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There’s a spookier side to China’s capital if you know where to look. Fans of things that go bump in the night can find more than their fair share of ghosts and ghouls in Beijing.
One of the most popular haunted tourism spots with the locals is this decrepit looking church, language and rest center which dates back to 1910. The story is that innocent folks died on the premises and that they now haunt the walls. The only problem with this is that there’s no evidence that anyone ever died there though it doesn’t stop visitors from asserting that there’s something disturbing lurking there.
This is one of the most haunted looking places in Beijing. The church is trapped in a deserted garden which is wild and unkempt. It is surrounded by high walls which give it a secluded and solitary feel. There is a locked iron door that bars the garden from the outside world. Two buildings are on the grounds each in a state of gradual decay. It’s been like this for nearly a decade. You can almost hear Shirley Jackson whisper; “and whatever walked there, walked alone.”
History and future: It is said that the original mansion was constructed by the Imperial Qing rulers of China to be used as a church by the English living in the city. It now belongs to the Chinese Patriotic Catholic Association who have been looking for investors to restore the grounds to their original glory. It’s been estimated that they need around $2 million US dollars to achieve this. Local developers don’t seem too keen to get involved preferring to construct profitable new build apartments rather than get involved with the renovation of old buildings.
Travel Information: It’s worth noting that the garden is not open to the public as a general rule. You can’t just turn up at the church and demand entry to the grounds. So if you want to get up close and personal with Beijing’s most famous haunted house; you’ll need to work with a local travel agency to arrange access to the gardens.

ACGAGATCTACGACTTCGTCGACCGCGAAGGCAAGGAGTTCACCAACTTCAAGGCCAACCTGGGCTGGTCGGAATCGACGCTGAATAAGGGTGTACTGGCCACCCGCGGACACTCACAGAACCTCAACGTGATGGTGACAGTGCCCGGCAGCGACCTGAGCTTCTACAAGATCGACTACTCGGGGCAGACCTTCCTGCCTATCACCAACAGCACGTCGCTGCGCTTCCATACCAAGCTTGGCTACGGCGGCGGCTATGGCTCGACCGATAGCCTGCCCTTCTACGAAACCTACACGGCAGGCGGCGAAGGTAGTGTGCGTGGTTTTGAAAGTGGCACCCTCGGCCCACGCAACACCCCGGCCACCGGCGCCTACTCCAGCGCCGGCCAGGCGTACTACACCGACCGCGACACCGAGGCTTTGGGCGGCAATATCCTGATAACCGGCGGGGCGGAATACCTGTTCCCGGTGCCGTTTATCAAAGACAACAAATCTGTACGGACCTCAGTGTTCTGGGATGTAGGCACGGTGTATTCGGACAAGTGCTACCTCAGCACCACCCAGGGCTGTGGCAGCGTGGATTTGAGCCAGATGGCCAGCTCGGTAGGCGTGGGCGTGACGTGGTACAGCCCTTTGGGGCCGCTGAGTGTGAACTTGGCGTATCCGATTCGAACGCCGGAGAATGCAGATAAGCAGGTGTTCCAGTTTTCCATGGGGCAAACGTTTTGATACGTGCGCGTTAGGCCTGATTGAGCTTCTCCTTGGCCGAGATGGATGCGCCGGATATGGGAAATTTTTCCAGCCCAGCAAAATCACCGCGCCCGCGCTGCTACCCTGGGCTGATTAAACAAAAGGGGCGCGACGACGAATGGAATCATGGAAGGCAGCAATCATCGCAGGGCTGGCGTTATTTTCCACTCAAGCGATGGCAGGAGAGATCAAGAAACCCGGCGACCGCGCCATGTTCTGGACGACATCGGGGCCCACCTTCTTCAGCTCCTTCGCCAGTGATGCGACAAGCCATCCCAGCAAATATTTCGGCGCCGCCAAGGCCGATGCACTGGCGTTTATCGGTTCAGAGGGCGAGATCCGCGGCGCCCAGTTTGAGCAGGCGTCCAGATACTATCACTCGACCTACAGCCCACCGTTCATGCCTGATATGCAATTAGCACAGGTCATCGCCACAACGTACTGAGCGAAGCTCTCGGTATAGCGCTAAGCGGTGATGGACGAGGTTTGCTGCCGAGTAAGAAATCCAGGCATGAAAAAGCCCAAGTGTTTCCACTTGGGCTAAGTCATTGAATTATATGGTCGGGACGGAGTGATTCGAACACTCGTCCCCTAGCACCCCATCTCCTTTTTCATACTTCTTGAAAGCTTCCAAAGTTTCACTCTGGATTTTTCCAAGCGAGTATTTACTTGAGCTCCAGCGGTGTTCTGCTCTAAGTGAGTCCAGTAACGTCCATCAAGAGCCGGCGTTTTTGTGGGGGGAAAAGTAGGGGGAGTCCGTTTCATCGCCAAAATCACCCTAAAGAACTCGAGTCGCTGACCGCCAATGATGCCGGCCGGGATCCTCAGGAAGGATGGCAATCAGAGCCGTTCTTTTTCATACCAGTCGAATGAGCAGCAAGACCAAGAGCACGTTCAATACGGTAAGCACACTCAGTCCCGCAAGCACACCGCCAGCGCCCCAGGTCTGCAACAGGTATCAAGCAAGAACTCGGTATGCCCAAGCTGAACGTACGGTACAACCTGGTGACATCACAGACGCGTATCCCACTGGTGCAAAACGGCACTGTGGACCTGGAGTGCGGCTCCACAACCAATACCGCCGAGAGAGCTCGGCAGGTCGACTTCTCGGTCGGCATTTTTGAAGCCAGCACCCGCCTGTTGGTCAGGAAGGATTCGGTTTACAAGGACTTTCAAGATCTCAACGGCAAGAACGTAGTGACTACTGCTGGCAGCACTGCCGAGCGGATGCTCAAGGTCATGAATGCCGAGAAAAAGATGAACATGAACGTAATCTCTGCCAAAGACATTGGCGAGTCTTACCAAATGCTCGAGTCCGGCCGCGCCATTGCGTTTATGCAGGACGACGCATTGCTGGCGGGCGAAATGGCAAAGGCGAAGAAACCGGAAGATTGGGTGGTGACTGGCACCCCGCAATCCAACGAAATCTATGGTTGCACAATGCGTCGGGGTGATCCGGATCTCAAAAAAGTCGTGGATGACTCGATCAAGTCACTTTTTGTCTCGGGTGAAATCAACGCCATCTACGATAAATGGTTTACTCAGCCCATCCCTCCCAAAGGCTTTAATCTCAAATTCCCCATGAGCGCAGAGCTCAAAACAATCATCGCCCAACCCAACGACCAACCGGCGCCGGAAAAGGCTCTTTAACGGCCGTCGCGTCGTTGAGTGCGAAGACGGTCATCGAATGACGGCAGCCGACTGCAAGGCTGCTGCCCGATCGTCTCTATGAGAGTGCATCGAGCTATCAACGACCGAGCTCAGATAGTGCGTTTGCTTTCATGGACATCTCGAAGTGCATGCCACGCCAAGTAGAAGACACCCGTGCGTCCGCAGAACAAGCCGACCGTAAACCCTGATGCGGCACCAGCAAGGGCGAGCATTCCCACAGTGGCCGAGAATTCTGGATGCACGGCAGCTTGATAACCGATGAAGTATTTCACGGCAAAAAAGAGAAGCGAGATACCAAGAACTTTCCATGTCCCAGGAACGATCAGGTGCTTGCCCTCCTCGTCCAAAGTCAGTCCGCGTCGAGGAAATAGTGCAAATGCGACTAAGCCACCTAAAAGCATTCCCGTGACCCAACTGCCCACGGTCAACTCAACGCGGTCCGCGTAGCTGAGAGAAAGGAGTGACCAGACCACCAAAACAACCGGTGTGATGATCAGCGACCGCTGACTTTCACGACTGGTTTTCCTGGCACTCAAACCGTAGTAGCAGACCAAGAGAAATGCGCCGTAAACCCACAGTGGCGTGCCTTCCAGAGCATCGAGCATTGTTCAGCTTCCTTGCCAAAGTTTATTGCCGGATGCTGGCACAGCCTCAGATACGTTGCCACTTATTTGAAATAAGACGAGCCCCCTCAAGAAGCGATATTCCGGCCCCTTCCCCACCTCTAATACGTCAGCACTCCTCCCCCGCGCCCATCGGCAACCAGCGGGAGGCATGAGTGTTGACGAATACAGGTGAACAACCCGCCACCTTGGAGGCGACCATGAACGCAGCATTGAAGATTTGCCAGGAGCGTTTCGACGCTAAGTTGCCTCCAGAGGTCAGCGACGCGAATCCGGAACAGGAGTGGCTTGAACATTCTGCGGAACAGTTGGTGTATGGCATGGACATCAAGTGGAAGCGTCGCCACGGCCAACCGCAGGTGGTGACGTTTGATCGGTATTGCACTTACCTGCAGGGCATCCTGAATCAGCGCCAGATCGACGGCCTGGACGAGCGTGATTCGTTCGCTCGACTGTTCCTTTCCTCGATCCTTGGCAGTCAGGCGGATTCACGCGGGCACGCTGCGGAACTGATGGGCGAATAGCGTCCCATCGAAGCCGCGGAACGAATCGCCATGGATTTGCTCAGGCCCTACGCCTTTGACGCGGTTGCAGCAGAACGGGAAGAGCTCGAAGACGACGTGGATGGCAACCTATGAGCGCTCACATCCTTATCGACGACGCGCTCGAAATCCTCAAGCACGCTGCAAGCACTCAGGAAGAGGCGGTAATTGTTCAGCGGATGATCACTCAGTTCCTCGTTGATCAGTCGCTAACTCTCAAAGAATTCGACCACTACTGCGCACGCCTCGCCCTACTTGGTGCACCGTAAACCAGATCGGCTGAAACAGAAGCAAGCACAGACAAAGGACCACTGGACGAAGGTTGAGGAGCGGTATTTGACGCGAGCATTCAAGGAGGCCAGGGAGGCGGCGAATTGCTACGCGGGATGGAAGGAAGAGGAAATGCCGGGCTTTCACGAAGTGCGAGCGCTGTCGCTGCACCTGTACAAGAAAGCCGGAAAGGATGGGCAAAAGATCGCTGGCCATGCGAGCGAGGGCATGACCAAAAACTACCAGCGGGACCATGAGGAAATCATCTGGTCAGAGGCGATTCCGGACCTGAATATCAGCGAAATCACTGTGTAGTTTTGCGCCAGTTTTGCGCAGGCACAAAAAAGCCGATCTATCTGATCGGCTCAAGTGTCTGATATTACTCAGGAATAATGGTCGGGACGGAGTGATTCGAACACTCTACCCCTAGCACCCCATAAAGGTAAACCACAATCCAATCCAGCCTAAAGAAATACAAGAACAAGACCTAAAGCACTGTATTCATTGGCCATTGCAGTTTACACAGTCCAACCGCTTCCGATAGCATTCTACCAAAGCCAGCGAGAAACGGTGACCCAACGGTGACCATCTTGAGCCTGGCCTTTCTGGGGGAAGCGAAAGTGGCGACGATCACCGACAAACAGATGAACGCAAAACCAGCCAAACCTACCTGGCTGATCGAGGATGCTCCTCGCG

The Forbidden City is more credible place for a haunting then the last example; many people would have died within these walls. Murders were commonplace and committed by guards as well as imperial concubines. With over 600 years of intrigue and assassination to draw on, it’s unsurprising that the guards report the scurrying of animals and a weeping female form dressed all in white during the long hours of the night.
Travel Information: If you visit Beijing you shouldn’t miss the Imperial Palace. It’s one of the most important and interesting places in the whole of China. In general, it’s only really accessible during the day so you may not get the whiff of supernatural that you were hoping for as it’s an extremely popular attraction and it becomes quite crowded at times. There are parts of the Imperial Palace which are completely off-limits to tourists so be prepared to be asked to make detours around them.
When the great general Wu made this place his home he brought his lover with him. Perhaps the demands of the court were too much or perhaps he was simply fickle but he soon grew tired of her. She is said to have hanged herself in shame and remorse. Observers swear they can feel her presence as she moves amongst the aisles of books today.
Today the library grounds are open to tourists but the building no longer functions as a library. It’s an exquisite gated complex and worth a visit just for the architecture. Come later in the day to get the full spooky effect.